Welfare

Being a good support to social workers ‘my biggest challenge’

May 2008    

PART 9: THE SOCIAL SERVICES MINISTRY OF THE METHODIST WELFARE SERVICES
Ms Connie Ng, Tampines Family Service Centre’s Assistant Director, strongly believes in supporting and nurturing social workers to enable them to help others.

‘AS THE Assistant Director at Tampines Family Service Centre (FSC), my responsibilities include overseeing the general operations at the centre and taking charge of two of our core programmes: Information and Referral, and Casework and Counselling.

In addition to my own case load, I supervise four case workers or junior social workers.

I was a fresh graduate when I joined the Methodist Welfare Services at Daybreak FSC in 1998. I started out as a case worker, handling mainly financial cases. Then I went on to handle family violence cases.

In 2004, an opening for a senior position came up at Tampines FSC and I was recommended for the post. I was thankful for the opportunity.

Having had different experiences handling parenting, marital and family violence cases as a social worker, I am better able to manage the social workers under my supervision. But the job is also more challenging. I have to “walk the talk” to be a good support. It is easier to do things myself than to teach but it is important to pass on my skills and knowledge so that more people may be blessed through the supervisees. The needs presented by the people we help are many and varied, so it can be trying, but it is worth the effort.

The people I supervise are of varying levels of experience and training, and of different personalities. The key task is to motivate them to nurture the right attitude and develop their competencies.

When social workers do not have a supportive and nurturing environment, they will find it scary to handle issues they do not have personal experience in, such as marital cases, if they have not been married. Journeying with them helps them to gain experience and knowledge.

Supervision support is often neglected because of the lack of manpower, time and funds. But if we enable them to mature in the profession through positive experiences, they will make a big difference to the people they help.

I believe in the saying, “Variety is the spice of life”. The types of cases I used to handle at Daybreak Family Service Centre had more to do with family violence and now here in Tampines FSC, they are about marital and parenting issues. Such variety ensures that my days are never dull. What I like about my job is that it is people-focused because it also helps in my personal growth.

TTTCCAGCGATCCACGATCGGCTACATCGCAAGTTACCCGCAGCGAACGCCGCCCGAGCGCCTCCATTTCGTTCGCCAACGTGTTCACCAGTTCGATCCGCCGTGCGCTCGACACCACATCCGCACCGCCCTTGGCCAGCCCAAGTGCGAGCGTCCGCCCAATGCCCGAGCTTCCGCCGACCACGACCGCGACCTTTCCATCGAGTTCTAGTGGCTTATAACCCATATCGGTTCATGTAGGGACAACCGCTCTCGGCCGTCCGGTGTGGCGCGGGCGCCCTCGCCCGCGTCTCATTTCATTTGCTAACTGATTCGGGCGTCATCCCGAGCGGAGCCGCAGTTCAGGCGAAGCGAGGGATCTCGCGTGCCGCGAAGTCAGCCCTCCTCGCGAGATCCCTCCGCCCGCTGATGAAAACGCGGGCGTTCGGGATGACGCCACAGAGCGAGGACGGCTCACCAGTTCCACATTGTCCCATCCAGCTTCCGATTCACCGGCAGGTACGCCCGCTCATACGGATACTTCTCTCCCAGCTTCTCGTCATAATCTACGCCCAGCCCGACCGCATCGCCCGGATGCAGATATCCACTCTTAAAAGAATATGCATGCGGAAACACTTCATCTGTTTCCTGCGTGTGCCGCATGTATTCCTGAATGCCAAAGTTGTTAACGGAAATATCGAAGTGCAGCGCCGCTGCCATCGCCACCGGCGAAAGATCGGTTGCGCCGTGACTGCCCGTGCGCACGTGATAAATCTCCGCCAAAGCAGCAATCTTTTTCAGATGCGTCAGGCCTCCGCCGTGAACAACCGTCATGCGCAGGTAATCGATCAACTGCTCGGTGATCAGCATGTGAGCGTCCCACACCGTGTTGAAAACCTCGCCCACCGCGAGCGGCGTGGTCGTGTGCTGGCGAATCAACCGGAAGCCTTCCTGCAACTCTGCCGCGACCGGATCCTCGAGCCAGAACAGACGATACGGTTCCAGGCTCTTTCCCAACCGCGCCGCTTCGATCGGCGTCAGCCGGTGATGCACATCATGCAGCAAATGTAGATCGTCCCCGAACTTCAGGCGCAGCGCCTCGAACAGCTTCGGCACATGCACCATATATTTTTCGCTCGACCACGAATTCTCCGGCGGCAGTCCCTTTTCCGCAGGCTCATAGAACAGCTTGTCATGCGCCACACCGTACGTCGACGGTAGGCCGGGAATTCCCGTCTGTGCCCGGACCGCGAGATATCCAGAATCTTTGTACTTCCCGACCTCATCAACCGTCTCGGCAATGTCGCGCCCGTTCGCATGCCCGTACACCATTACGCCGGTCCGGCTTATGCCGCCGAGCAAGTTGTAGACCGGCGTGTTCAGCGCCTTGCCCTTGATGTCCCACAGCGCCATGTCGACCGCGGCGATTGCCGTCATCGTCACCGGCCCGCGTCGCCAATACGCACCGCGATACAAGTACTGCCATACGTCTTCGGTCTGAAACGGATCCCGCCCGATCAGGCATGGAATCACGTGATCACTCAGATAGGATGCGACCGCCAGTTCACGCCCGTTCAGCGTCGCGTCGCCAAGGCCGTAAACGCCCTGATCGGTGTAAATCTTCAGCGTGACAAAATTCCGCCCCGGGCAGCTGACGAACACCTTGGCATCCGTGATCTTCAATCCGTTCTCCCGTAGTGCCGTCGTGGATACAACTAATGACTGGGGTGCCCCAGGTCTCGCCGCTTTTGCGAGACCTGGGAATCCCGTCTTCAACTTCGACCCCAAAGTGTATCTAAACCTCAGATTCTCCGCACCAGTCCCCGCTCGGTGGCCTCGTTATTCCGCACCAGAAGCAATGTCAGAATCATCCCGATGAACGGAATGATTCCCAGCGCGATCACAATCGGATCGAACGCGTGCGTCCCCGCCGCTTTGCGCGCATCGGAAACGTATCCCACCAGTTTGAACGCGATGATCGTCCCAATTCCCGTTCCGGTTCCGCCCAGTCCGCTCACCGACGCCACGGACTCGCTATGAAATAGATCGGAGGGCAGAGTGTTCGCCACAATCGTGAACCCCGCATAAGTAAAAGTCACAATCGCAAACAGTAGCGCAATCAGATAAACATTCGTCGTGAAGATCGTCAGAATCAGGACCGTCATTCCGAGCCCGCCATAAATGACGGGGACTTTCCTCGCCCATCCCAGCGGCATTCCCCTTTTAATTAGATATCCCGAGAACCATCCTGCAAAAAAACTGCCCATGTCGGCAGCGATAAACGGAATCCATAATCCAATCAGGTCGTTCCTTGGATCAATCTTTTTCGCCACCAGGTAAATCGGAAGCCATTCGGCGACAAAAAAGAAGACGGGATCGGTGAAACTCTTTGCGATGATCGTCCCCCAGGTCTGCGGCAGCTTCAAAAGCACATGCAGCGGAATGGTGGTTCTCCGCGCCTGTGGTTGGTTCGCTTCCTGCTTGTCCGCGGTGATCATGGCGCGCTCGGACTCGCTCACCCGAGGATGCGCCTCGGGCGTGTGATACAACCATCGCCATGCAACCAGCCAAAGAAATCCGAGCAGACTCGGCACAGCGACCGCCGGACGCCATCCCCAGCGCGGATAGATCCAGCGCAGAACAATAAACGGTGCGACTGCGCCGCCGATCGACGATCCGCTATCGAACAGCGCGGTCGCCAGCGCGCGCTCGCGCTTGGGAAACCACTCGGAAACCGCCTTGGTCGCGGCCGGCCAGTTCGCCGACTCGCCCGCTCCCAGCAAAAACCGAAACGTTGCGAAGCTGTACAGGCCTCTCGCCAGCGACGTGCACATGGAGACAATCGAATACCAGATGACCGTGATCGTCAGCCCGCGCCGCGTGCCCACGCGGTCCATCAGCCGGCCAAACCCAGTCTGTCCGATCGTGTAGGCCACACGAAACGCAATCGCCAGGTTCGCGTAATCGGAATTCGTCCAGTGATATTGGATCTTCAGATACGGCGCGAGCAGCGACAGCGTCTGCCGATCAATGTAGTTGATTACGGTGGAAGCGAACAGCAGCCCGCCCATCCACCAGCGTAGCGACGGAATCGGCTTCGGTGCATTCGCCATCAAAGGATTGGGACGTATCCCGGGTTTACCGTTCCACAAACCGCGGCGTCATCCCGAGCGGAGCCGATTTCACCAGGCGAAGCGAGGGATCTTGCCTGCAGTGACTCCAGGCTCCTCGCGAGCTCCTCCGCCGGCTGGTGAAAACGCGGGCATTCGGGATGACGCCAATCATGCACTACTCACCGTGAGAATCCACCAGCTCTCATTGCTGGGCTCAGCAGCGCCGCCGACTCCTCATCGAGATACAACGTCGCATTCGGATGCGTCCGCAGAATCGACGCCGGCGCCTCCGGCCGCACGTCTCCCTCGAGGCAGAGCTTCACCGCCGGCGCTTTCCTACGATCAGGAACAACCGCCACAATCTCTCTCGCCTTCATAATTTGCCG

In the past 10 years, I have had the privilege of supervising 10 social work students from the National University of Singapore. I was privileged to have given them maximum exposure in the FSC setting and to see several of them still practising social work is very rewarding. One of them is now employed at Sembawang FSC.

Another rewarding experience for me involves a single mother and her daughter. The daughter, a polytechnic student, used to beat her mother so badlythat they needed mandatory counselling.

It was a case of a mother refusing to allow her daughter to get married for fear that the girl would end up in an unhappy relationship and become a single parent like her. After our mediation, there was reconciliation and the mother was very thankful.

It was rewarding to realise that I could be a channel to make each of them see the good intention of the other. It was good to see how the relationship has progressed – the mother became involved in the marital preparations.

One of the biblical verses that often comes to mind in my work is Matthew 5:15-16: “Neither do people light a lamp and put it under a bowl. Instead they put it on its stand, and it gives light to everyone in the house. In the same way, let your light shine before men, that they may see your good deeds and praise your Father in heaven.”

This is a guiding verse for helping professionals like me. I know God has given me this light and imparted me this life so that I can help others. God uses people to help others journey through their difficulties in life.

Being in this profession has helped and strengthened my faith. Some of the cases have been beyond us – sometimes committing the people involved to God is the only answer!

My tolerance level has also increased because in my work I see people who can be very demanding, irritating and frustrating. I have also become more resilient.’

Tampines FSC is a community outreach of Methodist Welfare Services and Pentecost Methodist Church.
Address: Blk 470 Tampines St 44, #01-194 Singapore 520470
Tel: 6787-2001
Fax: 6787-4459
Email: admin@tampines.mws.org.sg
URL: http://www.tampinesfsc.mws.org.sg
http://www.mws.org.sg

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